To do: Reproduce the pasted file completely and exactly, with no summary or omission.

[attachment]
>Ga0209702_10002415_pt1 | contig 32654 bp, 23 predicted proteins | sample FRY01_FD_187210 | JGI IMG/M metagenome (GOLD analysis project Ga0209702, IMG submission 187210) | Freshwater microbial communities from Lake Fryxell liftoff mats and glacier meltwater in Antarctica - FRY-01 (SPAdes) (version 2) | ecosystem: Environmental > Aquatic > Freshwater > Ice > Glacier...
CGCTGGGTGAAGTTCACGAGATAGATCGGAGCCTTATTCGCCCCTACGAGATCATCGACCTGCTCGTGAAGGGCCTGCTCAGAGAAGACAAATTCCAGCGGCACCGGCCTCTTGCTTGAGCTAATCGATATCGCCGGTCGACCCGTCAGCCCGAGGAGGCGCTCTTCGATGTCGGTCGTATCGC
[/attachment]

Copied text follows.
>Ga0209702_10002415_pt1 | contig 32654 bp, 23 predicted proteins | sample FRY01_FD_187210 | JGI IMG/M metagenome (GOLD analysis project Ga0209702, IMG submission 187210) | Freshwater microbial communities from Lake Fryxell liftoff mats and glacier meltwater in Antarctica - FRY-01 (SPAdes) (version 2) | ecosystem: Environmental > Aquatic > Freshwater > Ice > Glacier...
CGCTGGGTGAAGTTCACGAGATAGATCGGAGCCTTATTCGCCCCTACGAGATCATCGACCTGCTCGTGAAGGGCCTGCTCAGAGAAGACAAATTCCAGCGGCACCGGCCTCTTGCTTGAGCTAATCGATATCGCCGGTCGACCCGTCAGCCCGAGGAGGCGCTCTTCGATGTCGGTCGTATCGC